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scope of variables in slots

  • I've got the following code. In my slot, it says xml is undefined in dataReadyToRead. I've tried everything I can think of including prefixing it with this-> and it says no member xml in MainWindow even though it clearly is!

    This is just a rough draft to get everything working correctly

    #include "mainwindow.h"
    #include "ui_mainwindow.h"
    #include "podcastitem.h"
    #include "ui_podcastitem.h"
    #include <QDebug>
    #include <QXmlStreamReader>
    MainWindow::MainWindow(QWidget *parent)
        : QMainWindow(parent)
        , ui(new Ui::MainWindow)
        netManager = new QNetworkAccessManager(this);
        netReply = nullptr;
        mDataBuffer = new QByteArray();
        QXmlStreamReader xml;
        //Define Network Request
        QNetworkRequest request;
        netReply = netManager->get(request);
        connect(netReply, SIGNAL(readyRead()), this, SLOT(dataReadyToRead()));
        connect(netReply, SIGNAL(finished()), this, SLOT(dataReadFinished()));
        QString title = "Some new text";
        QPixmap image = QPixmap("C:/Users/tausciam/Desktop/Programming/RoSeS/resources/dl191-mp3-cover.jpg");
        PodCastItem *podcastItem = new PodCastItem(this,title,image);
        delete ui;
    void MainWindow::dataReadyToRead()
    void MainWindow::dataReadFinished()
            qDebug() << "Error: " << netReply->errorString();
            qDebug() << QString(*mDataBuffer);
    void MainWindow::parseXML()

  • Do you understand the purpose of a class definition vs implementation? The way you've defined xml it only exists in the constructor. this-> does nothing if the target hasn't been defined in the class deifnition.

  • @Kent-Dorfman Probably not. I did try it like the others above. If I call it like

    QXmlStreamReader *xml = new QXmlStreamReader;

    it doesn't throw any errors, but I still can't use it in my slot. It still says undefined. If I don't make it a pointer, I get errors

  • Your problem is basic C++. If you define QXmlStreamReader xml; in the constructor then it exists nowhere except in the constructor, unless you've defined it in the class definition.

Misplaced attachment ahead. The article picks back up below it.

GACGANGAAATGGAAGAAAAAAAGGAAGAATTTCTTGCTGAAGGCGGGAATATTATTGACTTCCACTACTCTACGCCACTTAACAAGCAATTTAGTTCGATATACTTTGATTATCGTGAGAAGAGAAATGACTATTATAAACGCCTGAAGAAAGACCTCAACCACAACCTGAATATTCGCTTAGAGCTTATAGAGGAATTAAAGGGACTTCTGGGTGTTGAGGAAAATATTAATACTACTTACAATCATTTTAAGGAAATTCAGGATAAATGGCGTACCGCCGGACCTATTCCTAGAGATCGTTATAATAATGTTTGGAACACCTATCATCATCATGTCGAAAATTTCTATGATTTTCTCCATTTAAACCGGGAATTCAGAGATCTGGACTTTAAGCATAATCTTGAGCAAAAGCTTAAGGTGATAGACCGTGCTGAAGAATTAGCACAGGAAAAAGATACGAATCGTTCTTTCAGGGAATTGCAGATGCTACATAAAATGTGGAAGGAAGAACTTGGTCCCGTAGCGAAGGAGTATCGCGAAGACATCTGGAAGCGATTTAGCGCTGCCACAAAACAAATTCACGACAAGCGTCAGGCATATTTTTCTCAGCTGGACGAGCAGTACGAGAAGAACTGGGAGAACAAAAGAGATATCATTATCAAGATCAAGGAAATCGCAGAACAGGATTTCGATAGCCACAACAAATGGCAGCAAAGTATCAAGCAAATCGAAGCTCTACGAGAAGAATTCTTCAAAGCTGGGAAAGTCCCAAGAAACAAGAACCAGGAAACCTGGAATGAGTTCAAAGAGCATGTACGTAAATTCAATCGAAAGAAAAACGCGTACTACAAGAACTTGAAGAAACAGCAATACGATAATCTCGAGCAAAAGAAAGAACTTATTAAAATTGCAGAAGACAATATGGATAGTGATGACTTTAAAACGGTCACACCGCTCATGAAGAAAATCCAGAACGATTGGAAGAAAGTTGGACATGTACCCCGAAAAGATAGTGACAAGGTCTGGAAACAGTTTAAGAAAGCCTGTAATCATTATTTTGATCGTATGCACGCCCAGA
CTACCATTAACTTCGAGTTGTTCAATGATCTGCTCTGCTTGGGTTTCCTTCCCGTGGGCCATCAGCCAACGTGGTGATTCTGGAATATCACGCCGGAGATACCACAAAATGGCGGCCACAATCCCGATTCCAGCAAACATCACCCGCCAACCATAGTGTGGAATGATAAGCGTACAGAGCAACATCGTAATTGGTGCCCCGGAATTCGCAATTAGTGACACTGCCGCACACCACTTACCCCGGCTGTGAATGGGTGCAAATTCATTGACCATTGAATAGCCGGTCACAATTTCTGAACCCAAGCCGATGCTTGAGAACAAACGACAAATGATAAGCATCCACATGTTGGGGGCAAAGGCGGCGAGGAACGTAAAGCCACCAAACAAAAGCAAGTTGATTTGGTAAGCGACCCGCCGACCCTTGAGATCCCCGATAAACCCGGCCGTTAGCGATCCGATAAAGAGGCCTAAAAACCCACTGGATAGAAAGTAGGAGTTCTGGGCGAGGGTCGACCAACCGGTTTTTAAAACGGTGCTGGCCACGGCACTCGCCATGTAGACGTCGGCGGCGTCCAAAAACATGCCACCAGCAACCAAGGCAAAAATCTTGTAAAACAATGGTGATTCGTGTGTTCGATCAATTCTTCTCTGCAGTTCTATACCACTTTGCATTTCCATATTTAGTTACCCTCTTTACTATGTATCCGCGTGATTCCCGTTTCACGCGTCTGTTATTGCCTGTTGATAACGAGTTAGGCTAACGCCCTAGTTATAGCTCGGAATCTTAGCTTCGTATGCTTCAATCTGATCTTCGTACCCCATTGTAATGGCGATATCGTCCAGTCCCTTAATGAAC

• @tannhaus
    What @Kent-Dorfman is telling you is: as long as you have QXmlStreamReader xml; inside MainWindow::MainWindow() that variable disappears at the end of that method, and you cannot access the xml variable in any other method. If you want it to persist and be accessible to other methods after the constructor has concluded, you must move it to being a member variable of MainWindow.

  • Moderators

    @tannhaus The basic premise of variable scope in C++ is that the } is the killer of variables.

    void SomeClass::foo()
        if (something)
           int variable = 42;
           // ok to use variable here
        // doesn't exist here
    //doesn't exist here either
    void SomeClass:: bar()
        // certainly doesn't exist here

    Put your variable in the class declaration:

    class SomeClass
       int variable;

    For classes you can think of their } as the same as their destructor's }, so you can use it in any method of that class:

    class SomeClass
       int variable;
       void foo() { // variable is still here  }
       void bar() { // here too  }
    // but not here
    void someRandomFunc()
       // and not here

  • @JonB Thanks. I thought it was a member variable because I declared it inside of MainWindow, but apparently declaring it in the header instead then using a pointer to mDataBuffer does make it compile without errors.

  • @Chris-Kawa Thank you. It's a stupid beginner mistake, but I thought calling a function from mainwindow that is prefixed with MainWindow:: would give it the scope of mainwindow. But, apparently only if you declare it in the header. I can't believe I spent a couple of hours on that and that was the reason, but there it is.

  • Moderators

    @tannhaus Yeah, all class members need to be in the class declaration. This is because the compiler needs to know the size of the class just by reading its declaration. Basically when you include the header the sizeof(YourClass) needs to be calculable.

    Imagine if you could declare a class member anywhere in its methods. It would be impossible to determine the size of the class. What if the function was never called. Does the variable inside still count to the size of the class? What if you declared a variable in a if statement? Sometimes counts and sometimes not?

    C++ is statically typed and all types have a constant size calculated at compile time from their type declaration.

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